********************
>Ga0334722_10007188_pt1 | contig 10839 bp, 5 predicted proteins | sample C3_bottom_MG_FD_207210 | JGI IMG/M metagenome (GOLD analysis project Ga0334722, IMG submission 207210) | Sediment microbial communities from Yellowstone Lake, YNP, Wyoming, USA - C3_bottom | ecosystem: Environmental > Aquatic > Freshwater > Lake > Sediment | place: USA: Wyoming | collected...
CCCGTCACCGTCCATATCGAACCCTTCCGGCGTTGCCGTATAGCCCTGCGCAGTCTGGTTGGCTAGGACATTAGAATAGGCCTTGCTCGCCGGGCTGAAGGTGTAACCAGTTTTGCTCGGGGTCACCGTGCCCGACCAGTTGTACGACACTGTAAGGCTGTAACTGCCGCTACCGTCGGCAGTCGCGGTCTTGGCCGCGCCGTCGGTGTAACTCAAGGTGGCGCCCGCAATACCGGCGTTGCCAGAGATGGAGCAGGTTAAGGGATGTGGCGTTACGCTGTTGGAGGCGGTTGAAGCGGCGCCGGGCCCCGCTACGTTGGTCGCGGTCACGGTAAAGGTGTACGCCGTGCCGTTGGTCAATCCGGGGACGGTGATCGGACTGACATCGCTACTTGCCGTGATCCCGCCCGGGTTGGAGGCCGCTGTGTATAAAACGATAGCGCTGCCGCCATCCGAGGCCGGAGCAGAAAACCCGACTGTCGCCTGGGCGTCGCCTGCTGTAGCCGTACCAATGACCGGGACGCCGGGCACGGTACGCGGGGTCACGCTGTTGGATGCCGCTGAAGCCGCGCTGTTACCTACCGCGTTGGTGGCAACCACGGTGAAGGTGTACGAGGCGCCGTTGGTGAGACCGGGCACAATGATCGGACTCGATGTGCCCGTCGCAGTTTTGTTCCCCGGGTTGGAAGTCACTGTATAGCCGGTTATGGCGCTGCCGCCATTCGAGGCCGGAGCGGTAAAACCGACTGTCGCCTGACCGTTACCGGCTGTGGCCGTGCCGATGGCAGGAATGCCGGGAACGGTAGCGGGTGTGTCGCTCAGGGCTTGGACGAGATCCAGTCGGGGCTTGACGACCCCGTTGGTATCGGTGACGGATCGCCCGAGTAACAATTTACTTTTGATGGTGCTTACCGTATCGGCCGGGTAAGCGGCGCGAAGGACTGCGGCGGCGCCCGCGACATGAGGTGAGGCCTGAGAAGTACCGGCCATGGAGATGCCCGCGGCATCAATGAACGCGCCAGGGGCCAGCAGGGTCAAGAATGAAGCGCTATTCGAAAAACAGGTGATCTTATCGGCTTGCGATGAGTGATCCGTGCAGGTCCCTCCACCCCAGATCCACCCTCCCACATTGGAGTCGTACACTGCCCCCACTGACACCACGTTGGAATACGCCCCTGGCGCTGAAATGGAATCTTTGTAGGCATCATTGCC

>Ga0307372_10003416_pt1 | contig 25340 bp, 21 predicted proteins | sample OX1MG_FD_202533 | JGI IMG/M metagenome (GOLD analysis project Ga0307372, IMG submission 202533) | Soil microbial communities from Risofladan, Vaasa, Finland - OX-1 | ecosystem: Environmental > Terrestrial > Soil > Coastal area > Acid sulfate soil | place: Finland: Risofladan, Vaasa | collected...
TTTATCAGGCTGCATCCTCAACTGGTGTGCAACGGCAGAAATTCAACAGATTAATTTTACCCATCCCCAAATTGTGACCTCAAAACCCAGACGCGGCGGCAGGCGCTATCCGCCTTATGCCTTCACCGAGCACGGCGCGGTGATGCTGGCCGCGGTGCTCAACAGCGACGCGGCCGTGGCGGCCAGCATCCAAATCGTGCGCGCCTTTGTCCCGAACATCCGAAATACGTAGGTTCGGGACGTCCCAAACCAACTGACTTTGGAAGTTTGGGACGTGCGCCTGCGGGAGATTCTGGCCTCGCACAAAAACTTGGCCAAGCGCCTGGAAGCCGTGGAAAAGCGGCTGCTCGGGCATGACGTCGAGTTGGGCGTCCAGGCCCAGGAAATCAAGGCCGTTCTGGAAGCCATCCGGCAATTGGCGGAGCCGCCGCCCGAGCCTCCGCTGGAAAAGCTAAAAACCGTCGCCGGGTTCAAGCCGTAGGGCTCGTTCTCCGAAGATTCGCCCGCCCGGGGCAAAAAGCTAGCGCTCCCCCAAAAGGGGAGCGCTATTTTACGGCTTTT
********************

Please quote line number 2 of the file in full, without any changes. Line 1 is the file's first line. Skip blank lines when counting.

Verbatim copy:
CCCGTCACCGTCCATATCGAACCCTTCCGGCGTTGCCGTATAGCCCTGCGCAGTCTGGTTGGCTAGGACATTAGAATAGGCCTTGCTCGCCGGGCTGAAGGTGTAACCAGTTTTGCTCGGGGTCACCGTGCCCGACCAGTTGTACGACACTGTAAGGCTGTAACTGCCGCTACCGTCGGCAGTCGCGGTCTTGGCCGCGCCGTCGGTGTAACTCAAGGTGGCGCCCGCAATACCGGCGTTGCCAGAGATGGAGCAGGTTAAGGGATGTGGCGTTACGCTGTTGGAGGCGGTTGAAGCGGCGCCGGGCCCCGCTACGTTGGTCGCGGTCACGGTAAAGGTGTACGCCGTGCCGTTGGTCAATCCGGGGACGGTGATCGGACTGACATCGCTACTTGCCGTGATCCCGCCCGGGTTGGAGGCCGCTGTGTATAAAACGATAGCGCTGCCGCCATCCGAGGCCGGAGCAGAAAACCCGACTGTCGCCTGGGCGTCGCCTGCTGTAGCCGTACCAATGACCGGGACGCCGGGCACGGTACGCGGGGTCACGCTGTTGGATGCCGCTGAAGCCGCGCTGTTACCTACCGCGTTGGTGGCAACCACGGTGAAGGTGTACGAGGCGCCGTTGGTGAGACCGGGCACAATGATCGGACTCGATGTGCCCGTCGCAGTTTTGTTCCCCGGGTTGGAAGTCACTGTATAGCCGGTTATGGCGCTGCCGCCATTCGAGGCCGGAGCGGTAAAACCGACTGTCGCCTGACCGTTACCGGCTGTGGCCGTGCCGATGGCAGGAATGCCGGGAACGGTAGCGGGTGTGTCGCTCAGGGCTTGGACGAGATCCAGTCGGGGCTTGACGACCCCGTTGGTATCGGTGACGGATCGCCCGAGTAACAATTTACTTTTGATGGTGCTTACCGTATCGGCCGGGTAAGCGGCGCGAAGGACTGCGGCGGCGCCCGCGACATGAGGTGAGGCCTGAGAAGTACCGGCCATGGAGATGCCCGCGGCATCAATGAACGCGCCAGGGGCCAGCAGGGTCAAGAATGAAGCGCTATTCGAAAAACAGGTGATCTTATCGGCTTGCGATGAGTGATCCGTGCAGGTCCCTCCACCCCAGATCCACCCTCCCACATTGGAGTCGTACACTGCCCCCACTGACACCACGTTGGAATACGCCCCTGGCGCTGAAATGGAATCTTTGTAGGCATCATTGCC